Me telling you that is all well and good, but what exactly are you going to do with these superfoods?
Edible Uses of Cercis
Cercis buds have mildly acidic, salty flavour, making them an ideal substitute for capers. However, you will need to take care when harvesting them.
Cercis flowers emerge from the branches, just above the point where leaves will emerge, so make sure you’re taking the flower buds, not the leaves, and don’t damage the leaf buds as this can mean a leafless tree for the rest of the year.
The buds of Forest Pansy can be used to make jams and cordials, or eaten raw in salads. If you want to claim they’re a superfood, maybe don’t cover them in sugar in jam form though.
Cercis flowers have a citrusy flavour, but with a sweet note too. They are, after all, a great source of nectar for pollinators in spring. There are tons of ways to use them in cooking, but nothing will beat just sprinkling these gorgeous flowers into a salad and enjoying them raw.
Cercis Seed Pods
Seed pods are best harvested before they dry out and stir-fried quickly on a high heat. They’re protein rich, so a great forage food to add to a quick dinner, but don’t have much flavour – probably why they’re not widely known as an edible plant.
Common Cercis ‘Forest Pansy’ Pests and Diseases
Cercis offer a food source for all sorts of creatures, and while they do occasionally get infestations of beetles or leaf hoppers, established trees will easily recover.
In terms of disease, again, Cercis ‘Forest Pansy’ is pretty resilient, and other than common diseases that affect all deciduous trees like canker or leaf spot, they are not usually troubled by diseases.
Leaf borers, caterpillars, leaf hoppers or beetles can be picked off and redistributed around the garden if they are becoming a problem. Canker, notable by swollen splits in bark, like tumours, should be cut off so that any trace is removed.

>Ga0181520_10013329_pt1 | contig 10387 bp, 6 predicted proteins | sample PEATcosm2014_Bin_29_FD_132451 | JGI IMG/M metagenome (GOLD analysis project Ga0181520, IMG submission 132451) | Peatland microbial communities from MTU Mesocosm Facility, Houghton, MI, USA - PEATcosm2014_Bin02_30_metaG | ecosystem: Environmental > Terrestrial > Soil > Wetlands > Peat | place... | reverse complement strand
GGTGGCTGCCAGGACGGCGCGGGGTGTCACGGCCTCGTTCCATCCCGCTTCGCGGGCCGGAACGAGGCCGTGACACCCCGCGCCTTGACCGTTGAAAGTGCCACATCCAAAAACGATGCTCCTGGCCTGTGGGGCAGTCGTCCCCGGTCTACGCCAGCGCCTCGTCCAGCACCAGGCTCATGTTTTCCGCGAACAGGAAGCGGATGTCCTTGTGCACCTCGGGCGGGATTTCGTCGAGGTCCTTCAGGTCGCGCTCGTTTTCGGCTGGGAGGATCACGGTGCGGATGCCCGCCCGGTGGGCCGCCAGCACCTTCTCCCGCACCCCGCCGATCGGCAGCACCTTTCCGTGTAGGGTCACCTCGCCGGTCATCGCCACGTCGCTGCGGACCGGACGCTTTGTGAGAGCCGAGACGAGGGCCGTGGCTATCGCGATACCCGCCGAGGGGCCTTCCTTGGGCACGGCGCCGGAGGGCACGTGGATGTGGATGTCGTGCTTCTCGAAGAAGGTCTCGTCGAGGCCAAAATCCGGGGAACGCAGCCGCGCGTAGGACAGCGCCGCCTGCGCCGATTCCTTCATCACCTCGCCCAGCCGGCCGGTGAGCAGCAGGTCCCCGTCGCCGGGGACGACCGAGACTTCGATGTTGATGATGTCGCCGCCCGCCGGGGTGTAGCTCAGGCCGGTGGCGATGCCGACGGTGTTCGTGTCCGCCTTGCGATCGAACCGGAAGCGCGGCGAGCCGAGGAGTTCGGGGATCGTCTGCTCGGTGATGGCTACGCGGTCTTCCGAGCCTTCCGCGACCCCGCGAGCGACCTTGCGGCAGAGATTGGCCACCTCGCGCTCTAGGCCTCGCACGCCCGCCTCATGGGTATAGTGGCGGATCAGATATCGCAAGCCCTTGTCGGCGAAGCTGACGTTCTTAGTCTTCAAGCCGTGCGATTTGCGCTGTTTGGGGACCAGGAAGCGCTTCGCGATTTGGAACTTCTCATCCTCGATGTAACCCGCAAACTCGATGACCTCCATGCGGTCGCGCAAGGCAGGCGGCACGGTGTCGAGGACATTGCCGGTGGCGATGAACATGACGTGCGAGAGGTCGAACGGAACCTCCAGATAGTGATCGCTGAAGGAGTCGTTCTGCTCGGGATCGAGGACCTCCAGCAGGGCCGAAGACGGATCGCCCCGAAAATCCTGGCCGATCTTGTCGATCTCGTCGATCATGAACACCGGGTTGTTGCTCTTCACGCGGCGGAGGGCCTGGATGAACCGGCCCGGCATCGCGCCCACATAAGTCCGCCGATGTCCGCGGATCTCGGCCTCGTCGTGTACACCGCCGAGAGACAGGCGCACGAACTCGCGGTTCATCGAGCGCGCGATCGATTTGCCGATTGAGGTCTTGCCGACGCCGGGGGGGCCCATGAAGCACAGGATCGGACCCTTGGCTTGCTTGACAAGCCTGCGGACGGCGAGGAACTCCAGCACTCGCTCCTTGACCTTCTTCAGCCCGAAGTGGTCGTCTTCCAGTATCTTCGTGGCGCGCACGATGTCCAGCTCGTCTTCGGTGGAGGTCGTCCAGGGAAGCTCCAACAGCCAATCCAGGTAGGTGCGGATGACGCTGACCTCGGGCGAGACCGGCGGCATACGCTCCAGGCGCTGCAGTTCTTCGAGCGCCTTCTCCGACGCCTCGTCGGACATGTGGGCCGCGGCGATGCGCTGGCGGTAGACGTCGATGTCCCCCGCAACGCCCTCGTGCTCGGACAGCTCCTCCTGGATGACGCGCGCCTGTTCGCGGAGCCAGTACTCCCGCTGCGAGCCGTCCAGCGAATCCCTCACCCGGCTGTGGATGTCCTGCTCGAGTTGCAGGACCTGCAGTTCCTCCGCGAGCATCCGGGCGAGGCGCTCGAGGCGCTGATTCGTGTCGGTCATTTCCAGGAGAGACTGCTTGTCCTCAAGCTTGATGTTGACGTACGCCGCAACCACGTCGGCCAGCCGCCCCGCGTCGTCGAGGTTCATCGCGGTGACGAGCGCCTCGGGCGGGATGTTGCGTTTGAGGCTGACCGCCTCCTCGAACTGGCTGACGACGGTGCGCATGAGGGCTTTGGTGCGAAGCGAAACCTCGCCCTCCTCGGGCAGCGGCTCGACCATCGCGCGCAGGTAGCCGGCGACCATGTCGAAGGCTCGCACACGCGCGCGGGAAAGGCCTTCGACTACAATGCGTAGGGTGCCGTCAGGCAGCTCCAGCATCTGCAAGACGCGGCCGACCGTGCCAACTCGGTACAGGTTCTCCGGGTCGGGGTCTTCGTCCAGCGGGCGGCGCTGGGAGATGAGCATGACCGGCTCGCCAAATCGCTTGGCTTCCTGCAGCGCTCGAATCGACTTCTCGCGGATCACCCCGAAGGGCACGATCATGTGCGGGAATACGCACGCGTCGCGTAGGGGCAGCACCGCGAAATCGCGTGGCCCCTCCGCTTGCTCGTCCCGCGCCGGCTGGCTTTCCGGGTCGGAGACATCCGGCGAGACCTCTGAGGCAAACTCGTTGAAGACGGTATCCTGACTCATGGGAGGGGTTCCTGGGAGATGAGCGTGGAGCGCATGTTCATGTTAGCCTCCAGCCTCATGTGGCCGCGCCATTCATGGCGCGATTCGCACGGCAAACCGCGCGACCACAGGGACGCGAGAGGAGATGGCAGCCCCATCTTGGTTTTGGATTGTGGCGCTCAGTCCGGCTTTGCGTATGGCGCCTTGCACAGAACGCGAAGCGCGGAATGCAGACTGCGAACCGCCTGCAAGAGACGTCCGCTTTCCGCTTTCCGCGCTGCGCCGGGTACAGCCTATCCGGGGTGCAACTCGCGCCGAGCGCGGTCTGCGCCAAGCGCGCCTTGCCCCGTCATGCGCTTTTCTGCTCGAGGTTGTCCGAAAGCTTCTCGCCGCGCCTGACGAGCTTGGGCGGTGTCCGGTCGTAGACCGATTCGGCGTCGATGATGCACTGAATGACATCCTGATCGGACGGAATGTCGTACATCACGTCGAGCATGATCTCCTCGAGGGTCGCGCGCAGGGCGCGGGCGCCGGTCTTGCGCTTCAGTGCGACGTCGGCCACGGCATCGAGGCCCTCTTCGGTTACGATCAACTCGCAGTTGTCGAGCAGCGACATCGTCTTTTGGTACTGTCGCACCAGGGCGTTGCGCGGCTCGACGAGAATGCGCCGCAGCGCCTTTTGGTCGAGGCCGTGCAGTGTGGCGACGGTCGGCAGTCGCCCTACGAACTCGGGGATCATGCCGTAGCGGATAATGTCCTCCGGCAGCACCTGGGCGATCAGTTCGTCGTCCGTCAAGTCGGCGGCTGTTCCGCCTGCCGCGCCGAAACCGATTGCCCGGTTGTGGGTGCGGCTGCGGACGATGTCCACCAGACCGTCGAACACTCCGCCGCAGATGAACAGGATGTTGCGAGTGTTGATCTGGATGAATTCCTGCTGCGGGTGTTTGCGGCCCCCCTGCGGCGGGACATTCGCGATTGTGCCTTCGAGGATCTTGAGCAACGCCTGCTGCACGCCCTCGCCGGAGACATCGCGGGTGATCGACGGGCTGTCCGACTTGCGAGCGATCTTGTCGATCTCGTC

Canker won’t kill most trees, but it does reduce flowering, and can spread to other plants. In the wrong place it can also cause branches to snap.
Cercis ‘Forest Pansy’ Frequently Asked Questions
How fast does Cercis ‘Forest Pansy’ grow?
Cercis ‘Forest Pansy’ should grow at least 1 ft per year. In some spots they will grow faster, but they usually won’t be as strong.
How hardy is forest pansy?
Forest Pansy is fully frost-hardy, but won’t tolerate high winds until it matures, so it is important to provide some sort of stake to young trees after planting.
Why does my Cercis ‘Forest Pansy’ have green leaves?
Cercis ’Forest Pansy’ is bred to develop rich purple leaves in spring, lightening slightly to a yellow red in autumn, and a bright, custard yellow just before they drop in early winter. When exposed to days and full midday sun, they can produce greener foliage, but the new growth should remain red.
What is the lifespan of Cercis ‘Forest Pansy’?
Cercis ‘Forest Pansy’ has a lifespan of around 70 years in gardens, or at least its species generally does, Cercis canadensis. Forest Pansy is a more recent addition to most gardens, but will likely last for 70 years or longer in most gardens, if not significantly longer.
Is Cercis ‘Forest Pansy’ a tree or a shrub?
Cercis ‘Forest Pansy’ is a small multi-stemmed tree. Multi-stemmed trees are often mistaken for shrubs due to their denser form, but as they develop, it becomes clear quite quickly that they are indeed a tree.
What is the best time to prune a Cercis?
The best time to prune Cercis canadensis is in late autumn or early winter. Alternatively, to promote new growth and bushy red foliage in early summer, cut hard in spring, back to a node.
Do Forest Pansy Trees lose their leaves in winter?
Cercis ‘Forest Pansy’ trees lose their leaves in winter, regardless of the weather, frost, or light levels. They are deciduous trees so require a natural period of dormancy each year in order to flower and jump into new leaves.
Wrapping Up Our Growing and Care Guide for Cercis 'Forest Pansy'
Cercis ‘Forest Pansy’ are stunning trees, packed with interest from the earliest days of spring to the latest days of winter. Their flowers, emerging unusually along last year’s branches, are vividly beautiful, as well as edible.
If you’re considering any ornamental tree for your garden, and want to think a little bit outside the box, the deciduous Cercis canadensis ‘Forest Pansy’ is truly an outstanding tree to grow.